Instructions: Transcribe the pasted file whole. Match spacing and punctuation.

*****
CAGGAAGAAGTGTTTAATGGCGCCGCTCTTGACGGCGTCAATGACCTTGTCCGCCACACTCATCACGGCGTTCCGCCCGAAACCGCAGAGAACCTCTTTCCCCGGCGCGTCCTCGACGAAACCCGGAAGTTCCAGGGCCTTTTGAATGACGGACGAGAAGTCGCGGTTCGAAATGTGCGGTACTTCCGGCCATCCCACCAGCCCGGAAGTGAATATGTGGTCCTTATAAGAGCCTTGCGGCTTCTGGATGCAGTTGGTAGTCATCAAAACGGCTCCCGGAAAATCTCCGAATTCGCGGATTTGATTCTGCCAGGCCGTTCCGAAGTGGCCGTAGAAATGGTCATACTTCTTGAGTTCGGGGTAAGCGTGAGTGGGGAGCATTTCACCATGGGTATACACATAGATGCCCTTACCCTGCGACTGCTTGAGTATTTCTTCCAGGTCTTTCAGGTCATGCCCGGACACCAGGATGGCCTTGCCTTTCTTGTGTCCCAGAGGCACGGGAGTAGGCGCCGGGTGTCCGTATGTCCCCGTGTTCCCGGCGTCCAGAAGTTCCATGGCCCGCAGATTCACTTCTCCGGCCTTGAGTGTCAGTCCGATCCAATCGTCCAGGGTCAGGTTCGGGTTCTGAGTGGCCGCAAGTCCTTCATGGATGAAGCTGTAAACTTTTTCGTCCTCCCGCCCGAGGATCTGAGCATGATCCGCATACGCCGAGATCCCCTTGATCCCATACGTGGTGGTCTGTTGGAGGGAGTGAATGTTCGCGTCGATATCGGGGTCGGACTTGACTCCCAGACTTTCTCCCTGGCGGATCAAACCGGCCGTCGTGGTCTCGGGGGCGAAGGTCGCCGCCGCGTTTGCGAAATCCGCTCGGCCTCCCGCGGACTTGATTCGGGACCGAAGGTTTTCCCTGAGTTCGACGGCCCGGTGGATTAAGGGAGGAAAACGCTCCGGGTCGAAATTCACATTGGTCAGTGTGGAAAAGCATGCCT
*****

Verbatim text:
CAGGAAGAAGTGTTTAATGGCGCCGCTCTTGACGGCGTCAATGACCTTGTCCGCCACACTCATCACGGCGTTCCGCCCGAAACCGCAGAGAACCTCTTTCCCCGGCGCGTCCTCGACGAAACCCGGAAGTTCCAGGGCCTTTTGAATGACGGACGAGAAGTCGCGGTTCGAAATGTGCGGTACTTCCGGCCATCCCACCAGCCCGGAAGTGAATATGTGGTCCTTATAAGAGCCTTGCGGCTTCTGGATGCAGTTGGTAGTCATCAAAACGGCTCCCGGAAAATCTCCGAATTCGCGGATTTGATTCTGCCAGGCCGTTCCGAAGTGGCCGTAGAAATGGTCATACTTCTTGAGTTCGGGGTAAGCGTGAGTGGGGAGCATTTCACCATGGGTATACACATAGATGCCCTTACCCTGCGACTGCTTGAGTATTTCTTCCAGGTCTTTCAGGTCATGCCCGGACACCAGGATGGCCTTGCCTTTCTTGTGTCCCAGAGGCACGGGAGTAGGCGCCGGGTGTCCGTATGTCCCCGTGTTCCCGGCGTCCAGAAGTTCCATGGCCCGCAGATTCACTTCTCCGGCCTTGAGTGTCAGTCCGATCCAATCGTCCAGGGTCAGGTTCGGGTTCTGAGTGGCCGCAAGTCCTTCATGGATGAAGCTGTAAACTTTTTCGTCCTCCCGCCCGAGGATCTGAGCATGATCCGCATACGCCGAGATCCCCTTGATCCCATACGTGGTGGTCTGTTGGAGGGAGTGAATGTTCGCGTCGATATCGGGGTCGGACTTGACTCCCAGACTTTCTCCCTGGCGGATCAAACCGGCCGTCGTGGTCTCGGGGGCGAAGGTCGCCGCCGCGTTTGCGAAATCCGCTCGGCCTCCCGCGGACTTGATTCGGGACCGAAGGTTTTCCCTGAGTTCGACGGCCCGGTGGATTAAGGGAGGAAAACGCTCCGGGTCGAAATTCACATTGGTCAGTGTGGAAAAGCATGCCT